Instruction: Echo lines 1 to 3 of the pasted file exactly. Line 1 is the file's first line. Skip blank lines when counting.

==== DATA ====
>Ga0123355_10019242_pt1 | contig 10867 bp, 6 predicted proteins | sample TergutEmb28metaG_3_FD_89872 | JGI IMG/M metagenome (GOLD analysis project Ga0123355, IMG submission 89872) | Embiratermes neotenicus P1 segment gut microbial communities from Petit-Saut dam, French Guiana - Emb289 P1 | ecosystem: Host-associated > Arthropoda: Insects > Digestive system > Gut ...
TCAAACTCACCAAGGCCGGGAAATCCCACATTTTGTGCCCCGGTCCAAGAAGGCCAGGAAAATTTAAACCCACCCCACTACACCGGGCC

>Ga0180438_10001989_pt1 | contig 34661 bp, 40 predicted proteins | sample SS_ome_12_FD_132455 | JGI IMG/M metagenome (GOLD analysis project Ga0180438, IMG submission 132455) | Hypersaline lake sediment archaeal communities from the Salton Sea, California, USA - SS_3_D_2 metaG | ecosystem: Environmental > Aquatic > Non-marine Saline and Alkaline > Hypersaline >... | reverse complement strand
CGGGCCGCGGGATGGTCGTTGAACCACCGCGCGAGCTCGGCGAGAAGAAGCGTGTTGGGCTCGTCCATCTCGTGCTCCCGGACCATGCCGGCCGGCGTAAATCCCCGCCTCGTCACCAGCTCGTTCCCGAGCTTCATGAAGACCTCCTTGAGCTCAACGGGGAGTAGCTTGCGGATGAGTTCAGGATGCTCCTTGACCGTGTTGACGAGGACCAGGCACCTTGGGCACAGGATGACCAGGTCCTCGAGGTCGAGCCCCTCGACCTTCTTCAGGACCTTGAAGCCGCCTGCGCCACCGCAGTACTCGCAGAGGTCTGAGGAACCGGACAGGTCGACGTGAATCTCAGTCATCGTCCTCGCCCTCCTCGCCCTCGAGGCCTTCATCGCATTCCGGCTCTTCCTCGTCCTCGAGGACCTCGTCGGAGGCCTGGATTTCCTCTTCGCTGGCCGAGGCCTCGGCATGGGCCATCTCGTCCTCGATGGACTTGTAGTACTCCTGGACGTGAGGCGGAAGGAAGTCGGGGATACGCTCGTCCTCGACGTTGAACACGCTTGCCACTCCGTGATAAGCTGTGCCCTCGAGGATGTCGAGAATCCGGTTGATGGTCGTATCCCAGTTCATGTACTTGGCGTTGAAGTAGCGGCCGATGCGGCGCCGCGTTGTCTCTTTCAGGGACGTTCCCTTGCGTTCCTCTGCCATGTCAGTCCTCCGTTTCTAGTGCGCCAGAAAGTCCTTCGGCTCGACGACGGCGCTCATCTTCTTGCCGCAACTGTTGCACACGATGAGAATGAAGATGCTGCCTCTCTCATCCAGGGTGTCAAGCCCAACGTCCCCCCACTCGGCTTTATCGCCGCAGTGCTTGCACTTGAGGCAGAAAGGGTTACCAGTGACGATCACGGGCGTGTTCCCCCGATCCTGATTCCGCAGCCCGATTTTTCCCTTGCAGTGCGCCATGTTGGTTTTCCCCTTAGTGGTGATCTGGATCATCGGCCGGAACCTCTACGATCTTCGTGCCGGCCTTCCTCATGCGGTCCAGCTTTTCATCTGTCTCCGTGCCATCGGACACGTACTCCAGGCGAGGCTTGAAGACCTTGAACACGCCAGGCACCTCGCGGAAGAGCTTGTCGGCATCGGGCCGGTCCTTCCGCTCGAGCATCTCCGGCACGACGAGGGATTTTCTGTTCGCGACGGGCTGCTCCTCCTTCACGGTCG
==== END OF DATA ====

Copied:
>Ga0123355_10019242_pt1 | contig 10867 bp, 6 predicted proteins | sample TergutEmb28metaG_3_FD_89872 | JGI IMG/M metagenome (GOLD analysis project Ga0123355, IMG submission 89872) | Embiratermes neotenicus P1 segment gut microbial communities from Petit-Saut dam, French Guiana - Emb289 P1 | ecosystem: Host-associated > Arthropoda: Insects > Digestive system > Gut ...
TCAAACTCACCAAGGCCGGGAAATCCCACATTTTGTGCCCCGGTCCAAGAAGGCCAGGAAAATTTAAACCCACCCCACTACACCGGGCC

>Ga0180438_10001989_pt1 | contig 34661 bp, 40 predicted proteins | sample SS_ome_12_FD_132455 | JGI IMG/M metagenome (GOLD analysis project Ga0180438, IMG submission 132455) | Hypersaline lake sediment archaeal communities from the Salton Sea, California, USA - SS_3_D_2 metaG | ecosystem: Environmental > Aquatic > Non-marine Saline and Alkaline > Hypersaline >... | reverse complement strand